I was sent an ARC of The Heron Kings from Flame Tree Press for an honest review. Thank you for the opportunity to review this book.
The Heron Kings is a character-driven story about the horrors of war. Dark, brutal and bloody, Lewis is not afraid to pack a punch (or kick, or stab, or anything else violent).
‘Give my regards to the king.’
Two nations at war and a whole lot of innocent people caught in the middle, this is a tale of the middle side, those not interested in the war, only surviving. I use the word innocent lightly, as Lewis highlights himself through the effect of war, is anyone really innocent? The Heron Kings follows several point of views.
Firstly, Alessia is a physic who leaves the safety of her temple to help to the best of her abilities those caught up in the brutality of war. She is a strong lead who wants to do good but refreshingly wasn’t a saint. Ulnoth is a farmer whose family and village is slaughtered during the war and he decides to take the revenge path. These two carry the bulk of story-time and work well together as two different people going the same direction, just in very opposite ways. Another character, Vivian – ‘Burned Bitch’ / spy for one of the warring nations – played a large role in the story and I enjoyed her chapters the most. She was written well, full of intelligent dialogue and intriguing plot points.
‘All that’s mine is yours to command. Let gods and men witness, from now until death I serve Your Majesty in all things…’
There is a group of secondary characters than to me seemed to blend, each sounding just that bit too similar. They supported the main few and added interest but lacked a certain something to carry themselves to levels that would have made me care about them. Ulnoth’s and Alessia’s relationship, though tropey, was written well and Lewis included wit, banter and depth to both that was one of his strong points.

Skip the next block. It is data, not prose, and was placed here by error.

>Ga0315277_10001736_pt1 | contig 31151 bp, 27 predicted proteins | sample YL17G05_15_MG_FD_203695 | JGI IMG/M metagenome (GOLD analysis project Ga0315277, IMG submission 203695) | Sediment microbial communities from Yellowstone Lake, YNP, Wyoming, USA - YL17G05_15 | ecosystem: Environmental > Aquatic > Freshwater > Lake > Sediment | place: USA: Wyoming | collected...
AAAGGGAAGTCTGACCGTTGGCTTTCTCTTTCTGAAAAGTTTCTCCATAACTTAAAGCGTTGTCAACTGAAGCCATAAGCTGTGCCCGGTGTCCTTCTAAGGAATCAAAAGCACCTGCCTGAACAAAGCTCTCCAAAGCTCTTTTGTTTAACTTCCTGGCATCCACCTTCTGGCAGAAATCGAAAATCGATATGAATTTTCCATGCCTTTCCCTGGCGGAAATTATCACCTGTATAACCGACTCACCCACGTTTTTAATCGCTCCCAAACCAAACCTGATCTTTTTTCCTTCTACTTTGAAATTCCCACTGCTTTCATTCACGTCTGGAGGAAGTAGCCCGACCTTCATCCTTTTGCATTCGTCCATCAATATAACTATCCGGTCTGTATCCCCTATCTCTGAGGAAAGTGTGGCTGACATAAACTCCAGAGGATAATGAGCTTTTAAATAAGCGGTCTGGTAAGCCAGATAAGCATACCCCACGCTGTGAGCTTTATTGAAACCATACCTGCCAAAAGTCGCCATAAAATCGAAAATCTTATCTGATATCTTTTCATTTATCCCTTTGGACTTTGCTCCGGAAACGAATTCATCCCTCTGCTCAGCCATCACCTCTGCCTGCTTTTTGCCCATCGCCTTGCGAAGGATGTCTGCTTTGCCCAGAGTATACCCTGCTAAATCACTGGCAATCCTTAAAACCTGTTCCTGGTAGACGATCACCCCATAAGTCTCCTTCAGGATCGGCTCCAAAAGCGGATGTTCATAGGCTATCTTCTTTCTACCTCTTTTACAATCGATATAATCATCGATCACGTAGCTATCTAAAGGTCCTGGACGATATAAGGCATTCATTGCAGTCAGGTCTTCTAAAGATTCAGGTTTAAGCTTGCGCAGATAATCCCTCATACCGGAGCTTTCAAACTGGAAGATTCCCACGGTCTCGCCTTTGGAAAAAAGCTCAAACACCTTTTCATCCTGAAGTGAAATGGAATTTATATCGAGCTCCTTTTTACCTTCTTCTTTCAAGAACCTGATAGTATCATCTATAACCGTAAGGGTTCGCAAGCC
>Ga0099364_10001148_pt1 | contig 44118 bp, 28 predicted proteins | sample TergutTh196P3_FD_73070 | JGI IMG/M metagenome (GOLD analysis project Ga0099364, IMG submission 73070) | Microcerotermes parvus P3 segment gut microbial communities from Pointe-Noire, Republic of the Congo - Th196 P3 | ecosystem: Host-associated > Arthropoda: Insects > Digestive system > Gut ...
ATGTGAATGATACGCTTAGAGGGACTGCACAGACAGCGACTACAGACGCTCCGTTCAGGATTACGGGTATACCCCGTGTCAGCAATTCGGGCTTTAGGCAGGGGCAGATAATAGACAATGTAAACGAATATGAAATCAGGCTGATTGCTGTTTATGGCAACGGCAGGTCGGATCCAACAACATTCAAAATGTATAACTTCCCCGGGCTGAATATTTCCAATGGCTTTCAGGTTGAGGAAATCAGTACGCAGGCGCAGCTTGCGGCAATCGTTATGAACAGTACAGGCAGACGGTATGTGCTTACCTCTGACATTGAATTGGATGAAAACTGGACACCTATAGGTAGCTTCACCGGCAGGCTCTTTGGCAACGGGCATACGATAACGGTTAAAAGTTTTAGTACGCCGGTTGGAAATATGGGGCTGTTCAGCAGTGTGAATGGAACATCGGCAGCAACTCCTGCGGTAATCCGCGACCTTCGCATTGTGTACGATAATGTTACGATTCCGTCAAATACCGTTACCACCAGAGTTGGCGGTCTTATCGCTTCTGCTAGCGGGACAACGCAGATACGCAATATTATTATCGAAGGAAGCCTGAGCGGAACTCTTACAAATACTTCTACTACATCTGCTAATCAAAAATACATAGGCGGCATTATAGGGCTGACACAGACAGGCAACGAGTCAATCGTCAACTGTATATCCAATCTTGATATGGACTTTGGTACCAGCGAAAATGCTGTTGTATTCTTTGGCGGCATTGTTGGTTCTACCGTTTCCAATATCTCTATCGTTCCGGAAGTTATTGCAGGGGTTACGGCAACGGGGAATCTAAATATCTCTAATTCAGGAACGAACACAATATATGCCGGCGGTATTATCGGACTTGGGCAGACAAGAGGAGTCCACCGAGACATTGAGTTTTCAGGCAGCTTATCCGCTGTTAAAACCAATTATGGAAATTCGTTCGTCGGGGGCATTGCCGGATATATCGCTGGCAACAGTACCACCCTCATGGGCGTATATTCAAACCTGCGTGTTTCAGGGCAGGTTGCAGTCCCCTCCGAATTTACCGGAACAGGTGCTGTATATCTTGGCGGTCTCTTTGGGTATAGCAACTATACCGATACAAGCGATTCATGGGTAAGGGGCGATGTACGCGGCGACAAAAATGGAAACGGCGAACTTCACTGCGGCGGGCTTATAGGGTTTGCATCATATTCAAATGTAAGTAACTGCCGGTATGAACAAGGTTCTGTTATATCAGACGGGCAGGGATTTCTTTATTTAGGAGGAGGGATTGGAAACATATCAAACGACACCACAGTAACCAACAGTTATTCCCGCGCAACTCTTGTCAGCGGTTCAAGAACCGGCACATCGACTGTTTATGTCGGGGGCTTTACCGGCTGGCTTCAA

Lewis’ prose was clear and concise. I wasn’t confused at any point and knew exactly what was going on and what the characters through. Lewis writes in a very dialogue-heavy way, with little to no description of characters appearances and the setting. We find out the world-building and history of the land through conversations and the occasional inside thought. I liked this style as it only added to the strong characters and allowed me to paint for myself the picture of this medieval-fantasy world.
‘May the gods light both our paths… and darken our enemy’s.’
As the story grows there is lots of to-and-fros with the various forces which reminded me of The Patriot (great film, by the way). I really liked how The Heron King’s was focused on the middle side rather than one of the nations. Plotwise, I felt that at times it was a little thin and I did question a lot of tactics/character choices. There were points in the story where events felt forced and unrealistic, or just a little too easy. However, reflecting back on the novel there were enough events and conflicts that kept the story progressing towards the end and had a good ratio of dialogue-action sequences.
Considering the tone of the book, at times it was adult, at times very adult which to me felt sometimes too extreme. Whether it be bursts of swearing, or crude scenes or implied rape, or intense violence that made me squirm, it took me out of the story. (Warning! There are a few scenes that could push people to put it down). I understand why the author used some of this, just to me it felt like it didn’t fit with the overall tone of the book.
‘One spear wound and one dead ex-comrade. Better be worth it.’
3.5/5 – A promising debut from Eric Lewis. The Heron Kings is full of consistent characters that are inspiring and tough. Gruesome at times, this shows the true savagery of war and has enough action and intrigue to keep you on your toes.
Buy The Heron Kings by Eric Lewis